- Petrobras' board is set to meet on Tuesday to rule on Brazilian President Jair Bolsonaro's appointment of former Defense Minister Joaquim Silva e Luna to run the state run firm.
- Bolsonaro's decision to replace Petrobras' CEO is dashing hopes of Brazil's return to economic orthodoxy.
Brazil shares bucked a slump in emerging market peers on Tuesday as oil major Petrobras jumped following a bruising sell-off last session, while Mexico's peso rose half a percent to end a losing run.
The Bovespa stock index rose 0.7% after a near 5% slide on Monday - its worst session since April, as shares in Petroleo Brasileiro, as the company is officially known, recovered 7% from its 22% plunge which wiped out 71 billion reais ($13 billion) in market value.
Petrobras' board is set to meet on Tuesday to rule on Brazilian President Jair Bolsonaro's appointment of former Defense Minister Joaquim Silva e Luna to run the state run firm.
"Bolsonaro's decision to replace Petrobras' CEO is dashing hopes of Brazil's return to economic orthodoxy," said strategists at BCA Research. Analysts broadly note that the president is adopting populist policies instead of fiscal consolidation ahead of elections 20 months down the line.
"The central bank is likely to lift the policy rate in response... which would keep government borrowing costs above the nominal GDP growth rate," they said. "A violation of the fiscal spending rule would weigh further on the real amid higher inflation expectations, and bonds are likely to underperform as rates rise."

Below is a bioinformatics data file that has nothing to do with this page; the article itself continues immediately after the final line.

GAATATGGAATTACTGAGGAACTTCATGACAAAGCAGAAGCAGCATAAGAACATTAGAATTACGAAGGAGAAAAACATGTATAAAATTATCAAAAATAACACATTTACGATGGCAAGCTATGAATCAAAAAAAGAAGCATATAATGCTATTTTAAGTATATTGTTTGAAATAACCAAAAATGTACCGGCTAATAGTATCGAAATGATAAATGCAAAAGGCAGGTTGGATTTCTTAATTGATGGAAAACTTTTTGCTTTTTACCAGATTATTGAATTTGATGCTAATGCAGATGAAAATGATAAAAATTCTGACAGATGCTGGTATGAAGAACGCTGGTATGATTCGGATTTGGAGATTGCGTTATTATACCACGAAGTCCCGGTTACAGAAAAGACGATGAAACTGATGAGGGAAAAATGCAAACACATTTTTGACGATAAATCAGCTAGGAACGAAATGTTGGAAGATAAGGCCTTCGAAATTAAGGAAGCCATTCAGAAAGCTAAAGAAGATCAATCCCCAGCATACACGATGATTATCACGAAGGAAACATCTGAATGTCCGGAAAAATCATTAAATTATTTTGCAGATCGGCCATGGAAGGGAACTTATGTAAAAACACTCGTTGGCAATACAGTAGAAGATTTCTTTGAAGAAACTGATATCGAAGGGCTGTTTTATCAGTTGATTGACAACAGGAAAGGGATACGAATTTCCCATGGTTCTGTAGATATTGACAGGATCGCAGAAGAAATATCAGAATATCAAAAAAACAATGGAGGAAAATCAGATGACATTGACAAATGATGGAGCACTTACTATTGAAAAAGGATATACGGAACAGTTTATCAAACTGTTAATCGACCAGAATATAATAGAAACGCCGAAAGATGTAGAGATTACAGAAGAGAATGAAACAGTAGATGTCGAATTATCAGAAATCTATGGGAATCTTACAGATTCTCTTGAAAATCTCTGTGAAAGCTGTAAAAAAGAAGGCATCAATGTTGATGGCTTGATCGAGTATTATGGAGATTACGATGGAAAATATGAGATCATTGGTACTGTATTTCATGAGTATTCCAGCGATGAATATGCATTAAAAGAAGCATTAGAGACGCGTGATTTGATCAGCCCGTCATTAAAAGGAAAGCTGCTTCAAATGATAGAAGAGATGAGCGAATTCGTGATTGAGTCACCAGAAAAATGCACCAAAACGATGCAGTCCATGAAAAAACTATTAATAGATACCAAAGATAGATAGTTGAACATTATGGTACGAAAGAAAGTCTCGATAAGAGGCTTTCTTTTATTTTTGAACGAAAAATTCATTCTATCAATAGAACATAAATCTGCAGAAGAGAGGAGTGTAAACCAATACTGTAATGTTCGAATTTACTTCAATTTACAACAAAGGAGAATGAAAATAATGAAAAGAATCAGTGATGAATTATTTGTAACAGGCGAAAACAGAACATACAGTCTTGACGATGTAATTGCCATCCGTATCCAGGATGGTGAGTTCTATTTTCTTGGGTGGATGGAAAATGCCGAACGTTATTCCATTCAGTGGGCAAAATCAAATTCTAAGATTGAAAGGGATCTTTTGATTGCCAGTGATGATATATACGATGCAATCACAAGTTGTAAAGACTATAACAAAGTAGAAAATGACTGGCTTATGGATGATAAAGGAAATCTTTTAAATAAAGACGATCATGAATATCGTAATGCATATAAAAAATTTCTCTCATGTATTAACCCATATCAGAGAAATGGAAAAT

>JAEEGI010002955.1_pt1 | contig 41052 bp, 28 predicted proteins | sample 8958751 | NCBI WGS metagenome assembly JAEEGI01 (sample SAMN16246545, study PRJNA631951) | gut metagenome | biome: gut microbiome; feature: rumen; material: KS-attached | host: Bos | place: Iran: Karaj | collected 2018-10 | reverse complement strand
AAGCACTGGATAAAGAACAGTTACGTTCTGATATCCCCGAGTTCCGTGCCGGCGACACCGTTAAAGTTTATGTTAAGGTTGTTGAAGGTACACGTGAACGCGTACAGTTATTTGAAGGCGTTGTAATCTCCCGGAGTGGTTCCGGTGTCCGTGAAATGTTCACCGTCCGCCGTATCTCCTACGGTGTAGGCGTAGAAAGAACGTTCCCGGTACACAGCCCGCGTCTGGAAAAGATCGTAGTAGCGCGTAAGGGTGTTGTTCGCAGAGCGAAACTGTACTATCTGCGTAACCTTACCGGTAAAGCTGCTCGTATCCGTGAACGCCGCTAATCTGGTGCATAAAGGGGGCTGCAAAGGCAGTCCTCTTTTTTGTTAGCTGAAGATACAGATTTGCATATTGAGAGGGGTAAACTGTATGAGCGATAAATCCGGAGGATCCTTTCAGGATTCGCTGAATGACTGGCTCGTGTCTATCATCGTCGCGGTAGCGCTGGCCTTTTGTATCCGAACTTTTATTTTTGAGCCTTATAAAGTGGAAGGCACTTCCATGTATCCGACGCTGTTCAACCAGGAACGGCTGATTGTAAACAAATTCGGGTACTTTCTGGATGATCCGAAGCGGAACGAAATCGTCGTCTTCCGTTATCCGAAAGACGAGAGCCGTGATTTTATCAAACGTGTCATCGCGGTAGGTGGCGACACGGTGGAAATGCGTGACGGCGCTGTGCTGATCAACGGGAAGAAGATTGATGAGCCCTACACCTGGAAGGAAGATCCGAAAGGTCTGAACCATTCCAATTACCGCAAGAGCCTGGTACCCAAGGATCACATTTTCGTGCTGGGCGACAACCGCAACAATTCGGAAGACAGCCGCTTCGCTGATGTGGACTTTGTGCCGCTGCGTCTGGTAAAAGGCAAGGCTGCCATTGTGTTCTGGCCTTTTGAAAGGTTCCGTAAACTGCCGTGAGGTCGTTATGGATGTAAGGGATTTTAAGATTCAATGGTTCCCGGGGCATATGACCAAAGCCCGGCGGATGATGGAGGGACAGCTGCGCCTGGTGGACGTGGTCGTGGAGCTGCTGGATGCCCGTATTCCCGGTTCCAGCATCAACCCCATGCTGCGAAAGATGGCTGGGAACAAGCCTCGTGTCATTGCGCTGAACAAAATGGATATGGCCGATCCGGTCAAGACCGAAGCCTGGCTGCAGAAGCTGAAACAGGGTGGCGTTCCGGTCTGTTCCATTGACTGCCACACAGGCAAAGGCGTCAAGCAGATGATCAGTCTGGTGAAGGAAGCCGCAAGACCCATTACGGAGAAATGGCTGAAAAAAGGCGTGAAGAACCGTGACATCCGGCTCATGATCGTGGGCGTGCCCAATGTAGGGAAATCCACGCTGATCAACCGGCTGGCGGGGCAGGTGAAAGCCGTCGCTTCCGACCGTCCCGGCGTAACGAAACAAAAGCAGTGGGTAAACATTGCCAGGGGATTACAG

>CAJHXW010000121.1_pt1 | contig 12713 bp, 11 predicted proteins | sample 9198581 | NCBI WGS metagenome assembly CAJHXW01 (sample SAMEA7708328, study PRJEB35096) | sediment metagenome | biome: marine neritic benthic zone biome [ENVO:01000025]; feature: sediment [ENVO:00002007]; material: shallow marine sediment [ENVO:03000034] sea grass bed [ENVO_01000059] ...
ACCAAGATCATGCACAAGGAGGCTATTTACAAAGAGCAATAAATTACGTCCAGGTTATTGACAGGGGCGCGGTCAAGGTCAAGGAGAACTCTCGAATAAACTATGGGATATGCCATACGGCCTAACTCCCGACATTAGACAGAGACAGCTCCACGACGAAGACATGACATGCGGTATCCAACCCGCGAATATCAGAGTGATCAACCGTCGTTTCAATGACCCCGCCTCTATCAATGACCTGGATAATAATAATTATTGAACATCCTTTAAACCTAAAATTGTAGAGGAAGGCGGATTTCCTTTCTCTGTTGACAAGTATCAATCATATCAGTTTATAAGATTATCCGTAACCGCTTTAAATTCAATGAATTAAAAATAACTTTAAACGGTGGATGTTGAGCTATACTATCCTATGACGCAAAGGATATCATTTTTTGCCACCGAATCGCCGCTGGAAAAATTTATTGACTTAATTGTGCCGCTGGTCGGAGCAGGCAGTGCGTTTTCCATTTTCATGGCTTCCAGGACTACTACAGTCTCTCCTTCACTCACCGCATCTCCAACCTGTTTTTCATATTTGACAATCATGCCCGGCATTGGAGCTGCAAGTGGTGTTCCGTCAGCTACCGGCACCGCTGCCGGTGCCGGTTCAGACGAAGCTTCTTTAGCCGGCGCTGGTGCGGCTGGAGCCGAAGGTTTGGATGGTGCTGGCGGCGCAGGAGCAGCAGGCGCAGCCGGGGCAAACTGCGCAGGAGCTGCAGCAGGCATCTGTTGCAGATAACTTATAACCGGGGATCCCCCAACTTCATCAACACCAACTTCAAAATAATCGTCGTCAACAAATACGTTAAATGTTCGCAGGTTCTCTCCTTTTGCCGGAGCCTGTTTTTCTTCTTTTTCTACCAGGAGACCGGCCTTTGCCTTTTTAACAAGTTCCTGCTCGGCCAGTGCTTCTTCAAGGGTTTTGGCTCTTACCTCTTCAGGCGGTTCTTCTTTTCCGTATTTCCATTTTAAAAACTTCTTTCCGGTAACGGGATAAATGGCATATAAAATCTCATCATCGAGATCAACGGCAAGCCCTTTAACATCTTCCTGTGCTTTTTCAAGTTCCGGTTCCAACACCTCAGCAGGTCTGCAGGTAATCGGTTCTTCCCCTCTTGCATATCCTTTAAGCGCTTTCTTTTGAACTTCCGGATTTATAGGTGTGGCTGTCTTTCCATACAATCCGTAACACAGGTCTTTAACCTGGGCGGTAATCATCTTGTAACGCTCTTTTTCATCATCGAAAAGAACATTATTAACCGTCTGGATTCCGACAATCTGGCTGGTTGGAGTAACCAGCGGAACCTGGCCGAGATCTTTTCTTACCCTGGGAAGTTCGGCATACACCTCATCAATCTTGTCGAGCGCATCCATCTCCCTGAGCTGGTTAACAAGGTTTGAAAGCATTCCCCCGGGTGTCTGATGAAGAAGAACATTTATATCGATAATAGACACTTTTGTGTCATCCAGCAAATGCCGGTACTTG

The real erased early gains to trade 0.3% lower, while dollar bonds and the cost to insure exposure to Brazil's sovereign debt steadied following dramatic falls on Monday.
Charts show that Brazil's weighting is declining in the main JPMorgan EM bonds index.
Mexico's peso rose for the first time in seven days against a stronger dollar. The peso lost 3.7% over the six days on concerns about factory activity as fuel supply from neighboring US state of Texas was impacted by a deep freeze there.
"The longer end of the Mexican fixed income market is seeing the sharpest selloff since the initial COVID shock in March 2020, dragging MXN lower with it," said Sacha Tihanyi, deputy head of emerging markets strategy at TD Securities.
"For the current selloff to ebb it will require a top out in US real and nominal yields, as well as a return to more reasonable Mexican spread levels to US yields (5% or above on the 10yr)."
Eyes are on Federal Reserve chief Jerome Powell ahead of his mandated twice a year testimony in front of congress where he is expected to communicate that policy will remain loose as the economy recovers from a pandemic induced slump.
Stabilizing US Treasury yields ahead of the speech also aided risk assets, with Colombia's peso up despite declining oil prices.